But even with this flexible work schedule, the fact remains that the work itself — the expectations of my colleagues and my own sense of obligation/responsibility to my job — don’t quite allow for that clean separation of work and family days. I often had to work from home on that fifth weekday that I was supposed to be off.
At the start of this year, I went back to a five-day work week, so I see my son in the morning and then I’m home to put him to bed at night. I often feel like I’m in a lose-lose situation: I don’t get to spend time with my child, and I also don’t have much of a career to speak of because I would need to sacrifice a lot more family time in order to really forge ahead with my career, and I’m not willing to do that. So I’ve actually stopped calling it my “career” and started calling it my “job.” It’s a pay check, not something I do because I’m passionate about it.
The best part about raising a child in Singapore …
I’ve lived my whole life in Singapore (with a few years spent in the U.S. getting my university degree), and I always knew I wanted to raise my children here because it’s very safe and the healthcare system is top-notch but affordable — it’s the best part about raising him here.
It’s also great that Singapore is a nice blend of cosmopolitan Westernism and traditional Asian values so J.R. gets the best of both worlds. The fact that the country is so small also means that we’re never more than an hour’s drive away from family.
I’m really blessed to have two sets of healthy grandparents to look after J.R. while I’m at work, in addition to a domestic helper. I don’t think I could have raised my child as confidently without the help and support of my family.
The Singapore government has put in place policies to encourage couples to have children because the country is experiencing a steadily declining birth rate. Our country’s total fertility rate is at about 1.16, far below the replacement level of 2.1. So there are things like the Baby Bonus — which is basically credits banked into your child’s bank account to help you defer the cost of school fees and medical expenses — and tax exemptions for mothers.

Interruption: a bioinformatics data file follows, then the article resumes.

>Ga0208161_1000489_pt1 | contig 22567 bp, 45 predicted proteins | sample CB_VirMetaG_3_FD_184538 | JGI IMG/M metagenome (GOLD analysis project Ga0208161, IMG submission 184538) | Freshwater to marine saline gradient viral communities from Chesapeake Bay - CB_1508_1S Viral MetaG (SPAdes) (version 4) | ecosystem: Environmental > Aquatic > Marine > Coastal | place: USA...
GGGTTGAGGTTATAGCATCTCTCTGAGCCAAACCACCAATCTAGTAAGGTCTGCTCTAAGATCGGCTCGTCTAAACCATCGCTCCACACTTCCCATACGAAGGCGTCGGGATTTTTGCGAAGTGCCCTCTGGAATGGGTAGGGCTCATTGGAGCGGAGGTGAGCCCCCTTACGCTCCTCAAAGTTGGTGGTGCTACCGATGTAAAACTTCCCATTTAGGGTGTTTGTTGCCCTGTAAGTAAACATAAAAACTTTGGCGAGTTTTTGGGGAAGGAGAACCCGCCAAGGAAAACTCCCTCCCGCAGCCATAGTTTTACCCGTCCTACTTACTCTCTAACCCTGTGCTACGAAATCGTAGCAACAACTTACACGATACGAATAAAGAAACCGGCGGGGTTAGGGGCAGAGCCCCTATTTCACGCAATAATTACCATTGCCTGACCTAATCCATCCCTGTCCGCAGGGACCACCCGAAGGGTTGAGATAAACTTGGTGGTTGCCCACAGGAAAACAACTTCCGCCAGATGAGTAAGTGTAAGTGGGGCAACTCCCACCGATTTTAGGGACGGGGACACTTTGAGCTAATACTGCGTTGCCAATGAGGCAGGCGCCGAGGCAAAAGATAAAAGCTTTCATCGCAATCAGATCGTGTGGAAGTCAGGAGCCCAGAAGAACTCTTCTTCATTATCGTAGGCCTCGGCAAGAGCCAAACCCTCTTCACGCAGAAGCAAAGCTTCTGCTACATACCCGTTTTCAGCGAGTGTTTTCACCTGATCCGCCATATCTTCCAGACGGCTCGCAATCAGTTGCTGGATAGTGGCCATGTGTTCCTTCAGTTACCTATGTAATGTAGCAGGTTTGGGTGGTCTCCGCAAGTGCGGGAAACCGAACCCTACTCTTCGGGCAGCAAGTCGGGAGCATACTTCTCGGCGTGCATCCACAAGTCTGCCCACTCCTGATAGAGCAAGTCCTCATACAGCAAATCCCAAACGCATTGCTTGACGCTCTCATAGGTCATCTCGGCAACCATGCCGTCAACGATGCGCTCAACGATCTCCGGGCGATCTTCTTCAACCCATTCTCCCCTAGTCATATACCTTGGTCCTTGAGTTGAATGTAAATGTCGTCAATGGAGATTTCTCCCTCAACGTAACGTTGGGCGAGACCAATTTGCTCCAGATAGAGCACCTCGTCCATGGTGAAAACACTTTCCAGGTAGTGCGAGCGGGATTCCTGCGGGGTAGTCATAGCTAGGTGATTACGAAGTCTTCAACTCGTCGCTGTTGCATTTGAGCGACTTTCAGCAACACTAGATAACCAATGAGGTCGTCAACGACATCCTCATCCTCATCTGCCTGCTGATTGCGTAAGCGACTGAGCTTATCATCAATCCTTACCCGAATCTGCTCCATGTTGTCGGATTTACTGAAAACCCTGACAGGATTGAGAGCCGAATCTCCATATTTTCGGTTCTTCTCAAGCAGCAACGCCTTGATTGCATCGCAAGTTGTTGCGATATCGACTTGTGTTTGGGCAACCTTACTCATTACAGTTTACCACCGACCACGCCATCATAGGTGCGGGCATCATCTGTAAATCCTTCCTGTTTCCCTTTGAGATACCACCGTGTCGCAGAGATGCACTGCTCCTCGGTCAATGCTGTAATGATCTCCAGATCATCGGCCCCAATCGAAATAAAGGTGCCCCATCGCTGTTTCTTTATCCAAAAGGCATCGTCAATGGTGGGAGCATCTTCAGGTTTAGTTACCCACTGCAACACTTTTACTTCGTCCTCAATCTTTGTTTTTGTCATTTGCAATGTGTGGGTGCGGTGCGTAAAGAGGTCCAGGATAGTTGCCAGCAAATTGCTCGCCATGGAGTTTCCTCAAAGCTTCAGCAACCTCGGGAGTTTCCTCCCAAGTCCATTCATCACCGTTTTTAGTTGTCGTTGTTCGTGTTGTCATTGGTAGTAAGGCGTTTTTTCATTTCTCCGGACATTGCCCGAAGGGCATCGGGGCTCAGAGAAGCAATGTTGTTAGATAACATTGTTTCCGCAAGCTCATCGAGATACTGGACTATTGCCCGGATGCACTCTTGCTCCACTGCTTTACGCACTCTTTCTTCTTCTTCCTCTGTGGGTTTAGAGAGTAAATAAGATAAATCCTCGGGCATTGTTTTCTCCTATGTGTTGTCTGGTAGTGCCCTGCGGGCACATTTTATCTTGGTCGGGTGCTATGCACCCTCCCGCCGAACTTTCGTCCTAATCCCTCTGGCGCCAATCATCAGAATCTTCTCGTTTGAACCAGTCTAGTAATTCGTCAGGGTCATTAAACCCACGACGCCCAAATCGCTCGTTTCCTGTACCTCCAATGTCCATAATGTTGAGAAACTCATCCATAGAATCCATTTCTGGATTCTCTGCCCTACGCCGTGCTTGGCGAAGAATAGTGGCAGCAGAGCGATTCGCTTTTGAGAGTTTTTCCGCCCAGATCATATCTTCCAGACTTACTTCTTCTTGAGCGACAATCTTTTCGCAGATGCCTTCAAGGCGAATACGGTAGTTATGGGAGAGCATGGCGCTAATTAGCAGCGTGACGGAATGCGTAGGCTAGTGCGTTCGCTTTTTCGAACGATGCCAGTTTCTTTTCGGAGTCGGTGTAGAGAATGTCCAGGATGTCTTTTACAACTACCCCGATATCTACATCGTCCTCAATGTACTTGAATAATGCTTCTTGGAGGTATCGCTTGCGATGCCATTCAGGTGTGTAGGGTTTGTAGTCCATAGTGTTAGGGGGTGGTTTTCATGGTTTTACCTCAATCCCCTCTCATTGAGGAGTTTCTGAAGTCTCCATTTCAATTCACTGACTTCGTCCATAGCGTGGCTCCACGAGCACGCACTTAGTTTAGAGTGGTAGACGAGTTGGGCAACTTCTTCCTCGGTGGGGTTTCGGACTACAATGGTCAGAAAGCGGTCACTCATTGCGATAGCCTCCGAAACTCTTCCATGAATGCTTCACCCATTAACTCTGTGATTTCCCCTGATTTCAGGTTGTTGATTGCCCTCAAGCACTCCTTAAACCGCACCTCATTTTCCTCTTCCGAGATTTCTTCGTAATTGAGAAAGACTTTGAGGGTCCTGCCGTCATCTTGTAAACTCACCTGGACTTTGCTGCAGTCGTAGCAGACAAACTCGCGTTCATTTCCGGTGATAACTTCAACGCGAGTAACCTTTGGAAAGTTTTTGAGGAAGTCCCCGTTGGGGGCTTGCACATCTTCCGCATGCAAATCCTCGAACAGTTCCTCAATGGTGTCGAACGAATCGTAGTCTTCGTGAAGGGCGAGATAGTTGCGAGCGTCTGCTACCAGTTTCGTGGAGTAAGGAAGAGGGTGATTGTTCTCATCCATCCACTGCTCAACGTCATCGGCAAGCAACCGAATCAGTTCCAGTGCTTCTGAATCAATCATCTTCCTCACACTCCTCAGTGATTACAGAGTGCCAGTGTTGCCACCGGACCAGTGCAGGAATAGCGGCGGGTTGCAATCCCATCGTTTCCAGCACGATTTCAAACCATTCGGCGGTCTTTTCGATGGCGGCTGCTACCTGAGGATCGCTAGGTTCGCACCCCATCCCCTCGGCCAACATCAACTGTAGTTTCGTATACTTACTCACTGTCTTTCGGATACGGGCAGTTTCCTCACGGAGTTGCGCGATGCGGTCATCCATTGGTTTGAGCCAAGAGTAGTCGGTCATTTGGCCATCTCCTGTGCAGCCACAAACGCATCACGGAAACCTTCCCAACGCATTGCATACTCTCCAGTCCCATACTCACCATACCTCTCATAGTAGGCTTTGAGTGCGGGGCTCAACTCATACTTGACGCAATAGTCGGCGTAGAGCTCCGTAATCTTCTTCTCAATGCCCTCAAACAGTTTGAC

They’ve also increased the number of infant and child care centers in Singapore, and there is a certain fee subsidy as well. These measures aren’t enough to defer the cost of raising a child nor are there enough quality infant and child care centers to support working parents, but the government constantly reviews these policies to see what more can be done.
The parts I wish were different …
The very competitive education system. Parents here place their yet-to-be-born children on waiting lists for the best kindergartens/pre-schools. Enrichment classes start from when the kids are as young as 6 months old, and continues all the way through until they’re in university. You get sucked into that competitive environment and your child is the one that suffers. I have yet to put J.R. into any enrichment classes besides gymboree and even though he’s only 21 months old, I already worry that I’ve shortchanged him and jeopardized his academic future somehow.
In general, being a mom in Singapore isn’t easy. Almost all of the married women I know are employed full-time, and most of us feel like it’s just not possible to strike the right balance. The working culture in Singapore is as such that you are expected to be on call 24-7, and that will inevitably cut into your family time. It’s something all of us working mothers struggle with, so gradually more and more women are just choosing not to be mothers.
Best piece of advice I ever heard …
“Enjoy your child. You’ll never get the time back again.” I remind myself of this whenever I’m tempted to stay a little longer at the office to finish off some work.
If we could jump into the DeLorean and race back in time …
I would tell myself: “You’re doing just great. Don’t sweat the small stuff. Just enjoy your time with J.R.”
We’ve got over 170 countries to go (yeah, whoa.). So if you would like to nominate a mother who is living and raising a family abroad to be featured on MMM’s Global Mamas series, do let us know! Drop a line to: get[dot]msmack[at]gmail[dot]com.